Monday, January 31, 2011

The FCIC Report I - A Theory Of The Common Good

I learned yesterday that the Financial Crisis Inquiry Commission (FCIC) final report was available on-line, including quite literally tens of thousands of pages of evidence and hundreds of hours of video testimony, both before the Commission as well as such testimony before Congressional committees as appeared relevant to the Commission's mandate, to "examine the causes of the current financial and economic crisis in the United States," as laid out in the Fraud Enforcement and Recovery Act of 2009. If it weren't for widespread unrest in the Middle East, including a successful revolution in Tunisia and an incipient one in Egypt, the report would certainly be the subject of closer scrutiny.

I decided to check it out, if for no other reasons that I could at least say I had read it, if matters related to the general topic of the financial collapse arose. With a handy link provided here, it would be easy enough to click it, or insist others do so.

What surprised me - and I was, quite pleasantly surprised - was embedded within the "Conclusions" (like the rest of the report, this is .pdf format) lies a marvelous, yet incomplete, theory of the common good that, juxtaposed as closely as it is, to the still-reigning insistence that markets are and should be autonomous spheres of activity, was refreshing. The majority report rests its conclusions - that the crisis itself was avoidable; that systemic oversight and regulatory failures created an unstable support for the financial markets; that there was a breakdown in corporate governance and risk management; that excessive borrowing, risky investments, and lack of transparency increased the possibility for a coming crisis; despite repeated warnings and even clear statutory and regulatory imperatives, the government was not prepared for the crisis, and its lack of preparation led to even greater market instability; that there was a systemic breakdown in accountability and ethics, both in private and public institutions; the rise of mortgage-backed investments as a tool for high-yield returns fueled ever riskier mortgage practices; the deregulation of so-called over the counter derivatives (OTC) led to their exponential growth, a specific area that contributed to overall weakness and instability; compromised by a number of factors, the credit-rating agencies failed in their independent and essential capacity as watchdogs of various financial instruments - upon a view of financial markets as a necessary, integral part of the larger economy and society of which they are a part. Their healthy, safe, and legal operations are necessary for the health of the larger polis of which they are a part. In that regard, while the majority report does hold certain public office-holders and corporate executives responsible, they also make clear that responsibility for what happened lies, too, with us as a whole. By allowing ourselves to succumb to the view that markets freed of the constraints of regulation and oversight will not only yield greater returns but will be self-regulating, we all share the blame for what was, as the first conclusion of the Commission says, a preventable, foreseeable disaster.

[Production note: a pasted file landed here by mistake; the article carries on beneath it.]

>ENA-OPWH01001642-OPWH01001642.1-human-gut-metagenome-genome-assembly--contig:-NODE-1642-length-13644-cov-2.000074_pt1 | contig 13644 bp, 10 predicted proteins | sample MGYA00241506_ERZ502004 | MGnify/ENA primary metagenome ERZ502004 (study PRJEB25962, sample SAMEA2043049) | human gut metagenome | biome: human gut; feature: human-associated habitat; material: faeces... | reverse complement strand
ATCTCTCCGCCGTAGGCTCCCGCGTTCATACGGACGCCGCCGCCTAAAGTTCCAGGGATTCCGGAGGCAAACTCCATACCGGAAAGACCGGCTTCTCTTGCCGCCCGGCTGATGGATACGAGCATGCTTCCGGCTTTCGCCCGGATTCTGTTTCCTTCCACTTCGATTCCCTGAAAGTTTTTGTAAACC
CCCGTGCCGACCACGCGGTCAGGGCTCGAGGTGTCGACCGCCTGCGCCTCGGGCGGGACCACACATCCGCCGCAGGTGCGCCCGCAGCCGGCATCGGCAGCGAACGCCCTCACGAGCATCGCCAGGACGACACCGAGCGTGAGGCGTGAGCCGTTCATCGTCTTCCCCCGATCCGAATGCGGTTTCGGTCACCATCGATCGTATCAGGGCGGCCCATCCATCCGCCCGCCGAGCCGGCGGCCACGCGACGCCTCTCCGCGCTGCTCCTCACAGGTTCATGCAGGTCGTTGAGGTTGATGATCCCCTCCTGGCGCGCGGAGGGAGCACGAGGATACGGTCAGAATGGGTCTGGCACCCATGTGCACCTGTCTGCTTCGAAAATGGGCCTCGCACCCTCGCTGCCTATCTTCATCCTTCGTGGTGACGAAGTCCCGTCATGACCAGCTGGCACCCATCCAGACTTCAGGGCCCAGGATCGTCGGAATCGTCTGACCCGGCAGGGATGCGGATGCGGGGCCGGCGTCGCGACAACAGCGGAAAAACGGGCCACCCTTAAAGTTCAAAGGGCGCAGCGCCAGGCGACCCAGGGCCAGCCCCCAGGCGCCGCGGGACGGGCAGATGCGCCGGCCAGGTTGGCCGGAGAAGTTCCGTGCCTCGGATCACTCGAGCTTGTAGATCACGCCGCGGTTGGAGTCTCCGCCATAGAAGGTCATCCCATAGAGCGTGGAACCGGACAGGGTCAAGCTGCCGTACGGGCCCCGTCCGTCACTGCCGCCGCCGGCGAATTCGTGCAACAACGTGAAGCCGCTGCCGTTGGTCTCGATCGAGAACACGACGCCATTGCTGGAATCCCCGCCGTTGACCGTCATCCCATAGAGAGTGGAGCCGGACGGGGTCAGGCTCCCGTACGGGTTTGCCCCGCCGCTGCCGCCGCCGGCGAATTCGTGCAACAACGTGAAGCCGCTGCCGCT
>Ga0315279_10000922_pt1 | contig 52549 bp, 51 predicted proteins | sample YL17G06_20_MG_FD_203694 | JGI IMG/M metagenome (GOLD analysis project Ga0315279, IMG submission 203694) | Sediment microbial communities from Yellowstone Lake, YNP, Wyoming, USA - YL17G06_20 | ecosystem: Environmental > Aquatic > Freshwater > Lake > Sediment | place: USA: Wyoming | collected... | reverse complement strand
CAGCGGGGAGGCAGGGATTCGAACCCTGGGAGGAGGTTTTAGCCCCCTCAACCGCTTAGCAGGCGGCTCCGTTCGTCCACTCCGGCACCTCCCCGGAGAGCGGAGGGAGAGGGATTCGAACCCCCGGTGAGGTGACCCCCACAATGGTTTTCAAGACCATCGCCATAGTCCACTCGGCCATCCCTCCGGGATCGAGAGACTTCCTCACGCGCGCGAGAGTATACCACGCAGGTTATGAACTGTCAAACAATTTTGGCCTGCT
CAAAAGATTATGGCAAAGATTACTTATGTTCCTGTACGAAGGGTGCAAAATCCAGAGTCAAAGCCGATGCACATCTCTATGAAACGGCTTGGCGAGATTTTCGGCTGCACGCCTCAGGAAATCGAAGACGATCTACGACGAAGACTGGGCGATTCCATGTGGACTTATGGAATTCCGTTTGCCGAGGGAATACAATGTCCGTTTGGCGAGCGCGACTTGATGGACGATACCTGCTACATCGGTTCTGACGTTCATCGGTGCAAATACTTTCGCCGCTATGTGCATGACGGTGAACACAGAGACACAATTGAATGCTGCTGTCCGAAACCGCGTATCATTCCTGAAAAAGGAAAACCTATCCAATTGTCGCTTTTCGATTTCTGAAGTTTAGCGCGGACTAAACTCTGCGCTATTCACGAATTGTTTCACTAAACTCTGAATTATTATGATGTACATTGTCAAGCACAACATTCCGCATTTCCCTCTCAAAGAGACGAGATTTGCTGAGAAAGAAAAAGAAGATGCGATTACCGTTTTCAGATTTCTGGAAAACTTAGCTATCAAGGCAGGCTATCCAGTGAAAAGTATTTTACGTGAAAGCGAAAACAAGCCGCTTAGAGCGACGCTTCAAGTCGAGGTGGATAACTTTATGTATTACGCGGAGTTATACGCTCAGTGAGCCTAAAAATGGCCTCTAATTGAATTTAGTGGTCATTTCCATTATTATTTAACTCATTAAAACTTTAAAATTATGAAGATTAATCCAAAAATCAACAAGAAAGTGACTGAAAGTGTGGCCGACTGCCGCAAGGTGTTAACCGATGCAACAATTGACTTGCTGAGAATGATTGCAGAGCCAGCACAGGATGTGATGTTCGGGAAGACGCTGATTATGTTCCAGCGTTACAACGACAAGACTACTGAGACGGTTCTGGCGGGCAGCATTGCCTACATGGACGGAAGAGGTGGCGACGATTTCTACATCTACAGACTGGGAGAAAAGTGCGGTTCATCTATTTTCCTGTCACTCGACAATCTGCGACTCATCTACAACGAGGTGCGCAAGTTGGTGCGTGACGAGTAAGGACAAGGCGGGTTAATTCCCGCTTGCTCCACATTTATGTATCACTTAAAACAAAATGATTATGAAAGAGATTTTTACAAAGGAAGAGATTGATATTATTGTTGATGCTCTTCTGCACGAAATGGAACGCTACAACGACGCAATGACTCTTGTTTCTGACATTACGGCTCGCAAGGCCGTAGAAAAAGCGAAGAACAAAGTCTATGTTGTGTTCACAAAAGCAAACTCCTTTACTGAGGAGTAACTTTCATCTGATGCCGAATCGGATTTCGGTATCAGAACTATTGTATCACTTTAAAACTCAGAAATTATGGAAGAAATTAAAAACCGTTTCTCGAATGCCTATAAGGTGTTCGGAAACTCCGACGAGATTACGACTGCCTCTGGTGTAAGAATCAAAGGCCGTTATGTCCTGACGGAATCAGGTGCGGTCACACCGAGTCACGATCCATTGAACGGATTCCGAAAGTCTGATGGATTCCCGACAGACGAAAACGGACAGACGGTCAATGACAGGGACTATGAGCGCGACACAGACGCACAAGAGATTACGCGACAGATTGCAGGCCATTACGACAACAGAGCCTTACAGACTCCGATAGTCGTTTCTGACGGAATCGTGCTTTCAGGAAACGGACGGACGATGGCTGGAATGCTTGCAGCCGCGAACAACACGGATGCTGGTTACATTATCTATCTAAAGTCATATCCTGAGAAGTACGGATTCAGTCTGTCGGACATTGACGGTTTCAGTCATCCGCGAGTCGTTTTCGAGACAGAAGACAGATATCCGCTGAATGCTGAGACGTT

That short paragraph alone makes struggling through much of the report worthwhile. Here, within this official, Congressionally mandated report, is a view linking the common good, the demands of democratic governance, and the responsibilities incumbent upon all of us to ensure, as it says in the Preamble to the Constitution, domestic tranquility and enhance the general welfare.

I call it incomplete, however, because it does not go quite far enough in its criticism of the rise of the financial sector as a part of our larger economy. While investment may be necessary in some limited way to encourage business expansion, particularly as an alternative to increased private debt; with the major financial asset most Americans hold, their homes, needing to be purchased on credit, some sort of private credit should, indeed, exist; spreading, thus theoretically reducing, overall risk is a wise approach for insuring against the occasional shocks that are a part of the round of the business cycle; while all this may be true, to an extent, the exponential growth of the financial sector, and the increasing reliance upon it for a sense of the general health of the larger economy, as well as the inflated rewards offered to individuals and corporations within the financial sector for ever-greater short-term returns regardless of long-term risk raise questions about the place of financial markets within the larger economy. At one time, such were considered parasitic, earning a far greater share of wealth that was actually created through real work. The ever-increasing (computer-generated) wealth of investment firms, large banking houses, and even mortgage brokers is hardly the sign of a healthy, robust economy. It seems to me that even greater regulation and oversight, not least of which might include restricting the size and scope of the financial sector relative to the broader economy, is necessary to ensure a truly healthy society.

That being said, I have to admit I liked much of what was in the summary of conclusions.

Virtual Tin Cup

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